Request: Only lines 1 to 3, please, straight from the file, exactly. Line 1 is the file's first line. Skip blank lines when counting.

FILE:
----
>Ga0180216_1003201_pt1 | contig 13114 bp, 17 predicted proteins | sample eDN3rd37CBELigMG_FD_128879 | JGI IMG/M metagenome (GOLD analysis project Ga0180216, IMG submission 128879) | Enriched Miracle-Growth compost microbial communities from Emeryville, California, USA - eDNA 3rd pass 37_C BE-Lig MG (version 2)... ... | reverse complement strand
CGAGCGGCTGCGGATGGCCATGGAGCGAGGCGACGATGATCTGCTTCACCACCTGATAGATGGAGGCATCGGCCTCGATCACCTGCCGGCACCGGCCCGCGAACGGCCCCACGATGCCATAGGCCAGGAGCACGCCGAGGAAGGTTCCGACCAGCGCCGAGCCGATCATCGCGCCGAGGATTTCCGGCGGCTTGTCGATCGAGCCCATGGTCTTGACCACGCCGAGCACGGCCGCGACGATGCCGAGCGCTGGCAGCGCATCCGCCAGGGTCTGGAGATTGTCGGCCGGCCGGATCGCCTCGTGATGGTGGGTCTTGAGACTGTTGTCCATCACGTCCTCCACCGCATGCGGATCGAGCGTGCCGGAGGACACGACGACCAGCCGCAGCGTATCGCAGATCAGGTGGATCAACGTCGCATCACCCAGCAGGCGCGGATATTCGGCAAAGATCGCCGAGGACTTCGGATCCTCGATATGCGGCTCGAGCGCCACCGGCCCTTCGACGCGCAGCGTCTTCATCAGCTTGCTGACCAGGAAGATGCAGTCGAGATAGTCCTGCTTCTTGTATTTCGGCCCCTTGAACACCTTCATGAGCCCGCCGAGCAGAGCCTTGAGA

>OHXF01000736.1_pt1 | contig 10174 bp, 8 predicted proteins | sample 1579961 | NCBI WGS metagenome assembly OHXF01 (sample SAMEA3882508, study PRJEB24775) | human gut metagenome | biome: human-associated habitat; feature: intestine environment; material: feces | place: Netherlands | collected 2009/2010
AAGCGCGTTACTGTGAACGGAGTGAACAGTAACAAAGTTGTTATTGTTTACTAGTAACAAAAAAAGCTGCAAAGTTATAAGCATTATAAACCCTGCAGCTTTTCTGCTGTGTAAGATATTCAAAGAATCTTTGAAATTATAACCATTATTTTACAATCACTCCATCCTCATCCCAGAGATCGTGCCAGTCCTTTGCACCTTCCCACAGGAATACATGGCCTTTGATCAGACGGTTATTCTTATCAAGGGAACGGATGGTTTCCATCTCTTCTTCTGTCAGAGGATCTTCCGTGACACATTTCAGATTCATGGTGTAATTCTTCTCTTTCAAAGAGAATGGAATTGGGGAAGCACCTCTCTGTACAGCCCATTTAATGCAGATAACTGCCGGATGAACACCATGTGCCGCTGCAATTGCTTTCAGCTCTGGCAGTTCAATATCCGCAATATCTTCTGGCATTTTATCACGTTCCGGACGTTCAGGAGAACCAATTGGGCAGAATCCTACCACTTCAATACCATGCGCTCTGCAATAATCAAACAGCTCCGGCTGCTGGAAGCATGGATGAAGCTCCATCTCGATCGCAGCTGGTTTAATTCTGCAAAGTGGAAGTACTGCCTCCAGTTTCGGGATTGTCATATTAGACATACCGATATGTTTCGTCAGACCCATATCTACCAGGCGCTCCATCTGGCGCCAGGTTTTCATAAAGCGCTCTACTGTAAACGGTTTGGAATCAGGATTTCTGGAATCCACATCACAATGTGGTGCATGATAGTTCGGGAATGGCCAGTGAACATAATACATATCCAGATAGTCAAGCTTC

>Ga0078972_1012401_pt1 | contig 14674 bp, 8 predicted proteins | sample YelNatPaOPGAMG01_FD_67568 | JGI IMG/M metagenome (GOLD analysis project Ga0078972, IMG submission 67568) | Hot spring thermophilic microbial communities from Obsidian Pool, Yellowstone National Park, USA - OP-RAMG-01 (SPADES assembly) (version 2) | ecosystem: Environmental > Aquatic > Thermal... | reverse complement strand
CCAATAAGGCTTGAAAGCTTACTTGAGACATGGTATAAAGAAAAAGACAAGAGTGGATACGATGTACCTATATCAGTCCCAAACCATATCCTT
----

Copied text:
>Ga0180216_1003201_pt1 | contig 13114 bp, 17 predicted proteins | sample eDN3rd37CBELigMG_FD_128879 | JGI IMG/M metagenome (GOLD analysis project Ga0180216, IMG submission 128879) | Enriched Miracle-Growth compost microbial communities from Emeryville, California, USA - eDNA 3rd pass 37_C BE-Lig MG (version 2)... ... | reverse complement strand
CGAGCGGCTGCGGATGGCCATGGAGCGAGGCGACGATGATCTGCTTCACCACCTGATAGATGGAGGCATCGGCCTCGATCACCTGCCGGCACCGGCCCGCGAACGGCCCCACGATGCCATAGGCCAGGAGCACGCCGAGGAAGGTTCCGACCAGCGCCGAGCCGATCATCGCGCCGAGGATTTCCGGCGGCTTGTCGATCGAGCCCATGGTCTTGACCACGCCGAGCACGGCCGCGACGATGCCGAGCGCTGGCAGCGCATCCGCCAGGGTCTGGAGATTGTCGGCCGGCCGGATCGCCTCGTGATGGTGGGTCTTGAGACTGTTGTCCATCACGTCCTCCACCGCATGCGGATCGAGCGTGCCGGAGGACACGACGACCAGCCGCAGCGTATCGCAGATCAGGTGGATCAACGTCGCATCACCCAGCAGGCGCGGATATTCGGCAAAGATCGCCGAGGACTTCGGATCCTCGATATGCGGCTCGAGCGCCACCGGCCCTTCGACGCGCAGCGTCTTCATCAGCTTGCTGACCAGGAAGATGCAGTCGAGATAGTCCTGCTTCTTGTATTTCGGCCCCTTGAACACCTTCATGAGCCCGCCGAGCAGAGCCTTGAGA

>OHXF01000736.1_pt1 | contig 10174 bp, 8 predicted proteins | sample 1579961 | NCBI WGS metagenome assembly OHXF01 (sample SAMEA3882508, study PRJEB24775) | human gut metagenome | biome: human-associated habitat; feature: intestine environment; material: feces | place: Netherlands | collected 2009/2010